Queen of Denmark opens the Cityringen metro line3 October 2019
Denmark - The 15.5km-long Copenhagen City Circle Line (M3) was inaugurated at the end of September.
It will play an important part in relieving traffic congestion and transporting residents and visitors much faster and easier. The driverless and fully automatic metro is expected to carry more than 100 million passengers a year.
The 17 new underground stations will connect Vesterbro, Frederiksberg, Nørrebro, Østerbro and the inner city.
Tunnelling works involved four TBMs with a diameter of 4.9m. The tunnels have been bored to depths varying from 20m to 35m and lined with sprayed concrete. Several emergency shafts are installed in the tunnels for ventilation and maintenance.
Copenhagen Metro Team (CMT), a joint venture of Salini Impregilo, Technimont ICB, and Seli, was awarded the civil engineering contract in 2011.
Civil works have been carried out by Cowi, Arup and Systra, which was responsible for tunnels and underground structures.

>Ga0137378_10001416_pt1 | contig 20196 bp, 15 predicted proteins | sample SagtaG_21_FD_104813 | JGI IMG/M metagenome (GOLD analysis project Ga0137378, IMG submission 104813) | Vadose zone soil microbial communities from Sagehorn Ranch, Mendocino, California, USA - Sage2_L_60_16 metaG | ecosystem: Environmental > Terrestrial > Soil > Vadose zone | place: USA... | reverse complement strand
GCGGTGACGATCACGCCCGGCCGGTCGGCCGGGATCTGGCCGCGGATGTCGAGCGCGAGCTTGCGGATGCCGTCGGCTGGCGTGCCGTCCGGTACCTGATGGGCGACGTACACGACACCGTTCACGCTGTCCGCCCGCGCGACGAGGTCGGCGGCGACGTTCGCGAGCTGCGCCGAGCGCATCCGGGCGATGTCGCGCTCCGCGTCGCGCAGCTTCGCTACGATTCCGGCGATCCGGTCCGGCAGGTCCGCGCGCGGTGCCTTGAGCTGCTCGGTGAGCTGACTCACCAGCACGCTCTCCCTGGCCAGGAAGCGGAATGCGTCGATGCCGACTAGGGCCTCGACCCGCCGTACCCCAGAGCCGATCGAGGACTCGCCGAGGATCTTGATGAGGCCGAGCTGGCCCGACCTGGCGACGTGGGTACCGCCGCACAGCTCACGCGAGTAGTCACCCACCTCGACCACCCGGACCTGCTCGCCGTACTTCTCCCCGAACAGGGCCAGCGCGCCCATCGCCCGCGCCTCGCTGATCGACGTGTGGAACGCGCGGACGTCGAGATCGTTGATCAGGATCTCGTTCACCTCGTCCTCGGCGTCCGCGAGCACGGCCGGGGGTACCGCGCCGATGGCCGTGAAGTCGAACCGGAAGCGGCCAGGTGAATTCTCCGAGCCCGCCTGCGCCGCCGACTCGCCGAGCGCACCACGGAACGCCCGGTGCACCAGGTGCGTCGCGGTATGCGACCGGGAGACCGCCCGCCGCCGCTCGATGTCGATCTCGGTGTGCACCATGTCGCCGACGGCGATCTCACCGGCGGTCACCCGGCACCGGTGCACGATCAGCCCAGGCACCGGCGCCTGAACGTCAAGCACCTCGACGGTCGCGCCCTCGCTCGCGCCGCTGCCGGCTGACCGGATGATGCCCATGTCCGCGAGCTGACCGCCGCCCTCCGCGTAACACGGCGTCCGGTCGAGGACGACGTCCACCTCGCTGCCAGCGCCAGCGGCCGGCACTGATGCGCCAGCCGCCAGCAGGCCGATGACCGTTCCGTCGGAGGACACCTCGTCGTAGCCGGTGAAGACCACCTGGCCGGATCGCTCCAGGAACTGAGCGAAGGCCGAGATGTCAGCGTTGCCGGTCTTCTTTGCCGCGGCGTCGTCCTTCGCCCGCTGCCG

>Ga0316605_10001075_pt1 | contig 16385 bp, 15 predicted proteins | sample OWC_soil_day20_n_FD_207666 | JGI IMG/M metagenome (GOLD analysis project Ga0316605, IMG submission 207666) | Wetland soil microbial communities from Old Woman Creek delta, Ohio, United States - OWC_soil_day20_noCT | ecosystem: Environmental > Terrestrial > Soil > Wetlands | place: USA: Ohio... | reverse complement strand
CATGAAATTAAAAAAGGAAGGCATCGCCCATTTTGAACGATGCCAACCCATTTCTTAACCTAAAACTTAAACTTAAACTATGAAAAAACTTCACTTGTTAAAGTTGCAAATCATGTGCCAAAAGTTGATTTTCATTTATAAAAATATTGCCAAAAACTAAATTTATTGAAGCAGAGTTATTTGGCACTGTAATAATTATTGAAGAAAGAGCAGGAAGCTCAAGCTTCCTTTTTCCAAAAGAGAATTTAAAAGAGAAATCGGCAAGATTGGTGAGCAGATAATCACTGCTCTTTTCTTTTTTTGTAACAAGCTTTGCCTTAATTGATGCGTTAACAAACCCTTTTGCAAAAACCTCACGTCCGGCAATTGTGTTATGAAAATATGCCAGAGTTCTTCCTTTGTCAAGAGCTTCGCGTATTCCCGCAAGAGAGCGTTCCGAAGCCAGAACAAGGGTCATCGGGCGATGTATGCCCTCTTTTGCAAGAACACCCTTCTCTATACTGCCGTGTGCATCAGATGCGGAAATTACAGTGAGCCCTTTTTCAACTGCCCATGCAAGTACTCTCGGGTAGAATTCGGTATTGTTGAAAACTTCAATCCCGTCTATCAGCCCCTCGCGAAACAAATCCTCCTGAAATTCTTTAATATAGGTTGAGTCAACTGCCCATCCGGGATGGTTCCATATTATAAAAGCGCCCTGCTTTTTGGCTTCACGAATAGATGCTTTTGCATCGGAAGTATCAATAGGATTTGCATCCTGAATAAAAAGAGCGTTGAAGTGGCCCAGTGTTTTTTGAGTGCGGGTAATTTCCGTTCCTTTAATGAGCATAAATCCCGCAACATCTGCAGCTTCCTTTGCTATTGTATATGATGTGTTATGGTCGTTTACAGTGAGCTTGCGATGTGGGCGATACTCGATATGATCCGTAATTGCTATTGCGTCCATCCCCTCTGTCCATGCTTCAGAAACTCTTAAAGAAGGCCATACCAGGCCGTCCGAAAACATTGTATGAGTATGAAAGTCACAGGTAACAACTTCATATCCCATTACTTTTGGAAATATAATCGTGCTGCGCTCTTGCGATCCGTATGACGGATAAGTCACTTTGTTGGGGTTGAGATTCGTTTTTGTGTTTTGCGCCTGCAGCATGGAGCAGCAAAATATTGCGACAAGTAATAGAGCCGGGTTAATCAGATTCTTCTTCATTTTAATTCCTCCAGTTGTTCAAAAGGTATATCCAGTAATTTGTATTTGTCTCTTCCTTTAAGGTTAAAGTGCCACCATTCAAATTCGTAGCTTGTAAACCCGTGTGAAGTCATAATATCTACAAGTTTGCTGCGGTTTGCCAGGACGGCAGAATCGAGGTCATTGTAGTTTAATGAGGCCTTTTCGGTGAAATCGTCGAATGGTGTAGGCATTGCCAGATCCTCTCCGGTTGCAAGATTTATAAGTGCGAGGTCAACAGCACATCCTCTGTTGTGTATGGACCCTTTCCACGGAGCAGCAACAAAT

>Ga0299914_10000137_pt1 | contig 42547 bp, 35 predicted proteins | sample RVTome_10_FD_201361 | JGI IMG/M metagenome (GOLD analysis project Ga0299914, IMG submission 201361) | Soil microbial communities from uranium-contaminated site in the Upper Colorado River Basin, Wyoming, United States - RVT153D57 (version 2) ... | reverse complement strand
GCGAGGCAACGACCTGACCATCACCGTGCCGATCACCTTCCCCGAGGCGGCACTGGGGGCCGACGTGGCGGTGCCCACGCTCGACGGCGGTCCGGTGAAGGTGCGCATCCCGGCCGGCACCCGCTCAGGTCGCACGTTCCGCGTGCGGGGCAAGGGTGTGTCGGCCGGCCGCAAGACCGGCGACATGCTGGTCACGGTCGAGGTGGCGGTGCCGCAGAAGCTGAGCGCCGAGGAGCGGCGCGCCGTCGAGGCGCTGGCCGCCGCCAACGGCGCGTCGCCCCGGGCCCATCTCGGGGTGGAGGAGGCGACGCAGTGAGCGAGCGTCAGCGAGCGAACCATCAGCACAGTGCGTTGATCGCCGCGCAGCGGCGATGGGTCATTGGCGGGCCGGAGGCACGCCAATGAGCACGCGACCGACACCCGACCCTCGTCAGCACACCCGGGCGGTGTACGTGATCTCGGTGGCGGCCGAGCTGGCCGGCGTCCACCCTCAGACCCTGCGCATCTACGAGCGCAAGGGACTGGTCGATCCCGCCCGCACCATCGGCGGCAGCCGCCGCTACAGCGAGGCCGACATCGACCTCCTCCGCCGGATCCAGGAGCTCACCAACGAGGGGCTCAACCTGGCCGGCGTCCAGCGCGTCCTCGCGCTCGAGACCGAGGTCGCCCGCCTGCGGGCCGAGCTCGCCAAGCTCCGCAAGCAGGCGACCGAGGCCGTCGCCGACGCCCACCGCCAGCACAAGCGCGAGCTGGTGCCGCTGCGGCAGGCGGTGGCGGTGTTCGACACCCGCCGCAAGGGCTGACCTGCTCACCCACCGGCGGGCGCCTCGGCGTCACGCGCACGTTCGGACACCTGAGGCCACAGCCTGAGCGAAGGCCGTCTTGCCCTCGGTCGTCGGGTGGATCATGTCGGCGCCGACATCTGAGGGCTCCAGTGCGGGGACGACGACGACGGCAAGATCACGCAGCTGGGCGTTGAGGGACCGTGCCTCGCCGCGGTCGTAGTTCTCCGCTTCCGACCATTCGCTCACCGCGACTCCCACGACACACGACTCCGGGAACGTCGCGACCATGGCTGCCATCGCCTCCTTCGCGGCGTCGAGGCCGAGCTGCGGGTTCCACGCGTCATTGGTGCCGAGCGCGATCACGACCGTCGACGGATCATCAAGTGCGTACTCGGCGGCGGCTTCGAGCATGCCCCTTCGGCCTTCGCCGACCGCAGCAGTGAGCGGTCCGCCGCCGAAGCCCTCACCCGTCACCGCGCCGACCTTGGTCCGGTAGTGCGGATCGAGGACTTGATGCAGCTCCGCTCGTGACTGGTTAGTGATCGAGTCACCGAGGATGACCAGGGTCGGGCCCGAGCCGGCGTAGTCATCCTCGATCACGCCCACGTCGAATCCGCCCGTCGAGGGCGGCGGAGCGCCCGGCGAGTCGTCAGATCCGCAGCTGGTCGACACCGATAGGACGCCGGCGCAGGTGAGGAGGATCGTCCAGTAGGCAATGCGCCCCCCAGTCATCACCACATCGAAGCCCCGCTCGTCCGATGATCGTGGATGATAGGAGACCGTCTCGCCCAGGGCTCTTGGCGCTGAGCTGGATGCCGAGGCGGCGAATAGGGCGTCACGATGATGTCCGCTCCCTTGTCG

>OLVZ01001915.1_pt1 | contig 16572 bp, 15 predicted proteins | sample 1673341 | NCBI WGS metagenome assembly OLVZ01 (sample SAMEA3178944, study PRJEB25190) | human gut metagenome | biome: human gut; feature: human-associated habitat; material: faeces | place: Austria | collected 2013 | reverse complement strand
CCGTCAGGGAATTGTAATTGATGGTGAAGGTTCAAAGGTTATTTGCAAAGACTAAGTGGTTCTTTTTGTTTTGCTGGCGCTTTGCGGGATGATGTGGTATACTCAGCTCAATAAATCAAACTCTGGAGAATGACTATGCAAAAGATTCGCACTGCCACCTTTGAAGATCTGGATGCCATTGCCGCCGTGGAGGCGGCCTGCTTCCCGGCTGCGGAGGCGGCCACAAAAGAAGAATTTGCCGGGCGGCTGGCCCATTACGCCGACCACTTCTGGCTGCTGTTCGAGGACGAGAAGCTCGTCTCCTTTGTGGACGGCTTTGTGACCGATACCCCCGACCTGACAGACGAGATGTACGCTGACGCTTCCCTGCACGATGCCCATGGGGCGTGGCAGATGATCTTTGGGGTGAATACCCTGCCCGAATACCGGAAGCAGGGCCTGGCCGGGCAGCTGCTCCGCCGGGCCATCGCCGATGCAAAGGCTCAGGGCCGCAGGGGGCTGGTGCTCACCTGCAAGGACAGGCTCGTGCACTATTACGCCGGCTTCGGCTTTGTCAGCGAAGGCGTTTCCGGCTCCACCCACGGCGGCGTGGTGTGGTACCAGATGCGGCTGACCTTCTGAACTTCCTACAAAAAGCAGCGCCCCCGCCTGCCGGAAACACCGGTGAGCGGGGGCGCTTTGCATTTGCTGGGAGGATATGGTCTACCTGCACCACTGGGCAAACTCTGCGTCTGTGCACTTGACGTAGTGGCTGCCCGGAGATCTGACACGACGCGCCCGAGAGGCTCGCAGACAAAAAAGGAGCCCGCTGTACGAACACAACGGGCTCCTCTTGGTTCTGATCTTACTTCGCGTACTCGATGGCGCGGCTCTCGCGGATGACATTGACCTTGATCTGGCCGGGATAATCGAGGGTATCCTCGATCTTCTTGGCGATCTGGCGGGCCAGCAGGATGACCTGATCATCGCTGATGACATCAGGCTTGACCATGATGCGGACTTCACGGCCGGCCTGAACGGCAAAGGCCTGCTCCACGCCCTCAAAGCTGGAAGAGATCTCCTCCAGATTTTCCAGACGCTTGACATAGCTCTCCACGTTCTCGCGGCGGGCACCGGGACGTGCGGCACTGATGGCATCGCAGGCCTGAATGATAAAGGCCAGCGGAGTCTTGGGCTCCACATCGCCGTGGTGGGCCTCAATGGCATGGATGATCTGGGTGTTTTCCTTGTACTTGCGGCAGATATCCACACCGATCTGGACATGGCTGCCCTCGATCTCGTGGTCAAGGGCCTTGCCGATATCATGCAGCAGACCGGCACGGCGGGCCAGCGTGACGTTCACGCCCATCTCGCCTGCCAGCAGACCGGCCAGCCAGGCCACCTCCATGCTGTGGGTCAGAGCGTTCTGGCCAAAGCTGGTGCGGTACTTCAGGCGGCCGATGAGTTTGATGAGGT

Lars Hauge, executive vice president of Cowi’s bridge, tunnel and marine business line, explains: “Together with our joint venture partners Arup and Systra, we were able to have leading experts solve the toughest challenges like squeezing in a new line between Magasin Du Nord department store’s foundation and the existing metro line.
“Or finding the optimal solution at Gammel Strand where the metro is built halfway in the Slotsholmen canal. There is no doubt that the City Circle Line has been a complex project out of the ordinary.”
Building Cityringen, with its high level of technology and innovation, was not an easy task. Copenhagen Metro Team I/S (or CMT - the fully owned Salini Impregilo company that built the infrastructure) worked for over 8 years to complete the project.
One of the main challenges of constructing the Cityringen was to build it in highly urbanised areas with historic buildings. An example of this is ‘Magasins Du Nord’, one of the city’s landmark buildings, where the TBM excavated one and a half metres below its foundations without obliging the shops to have to close.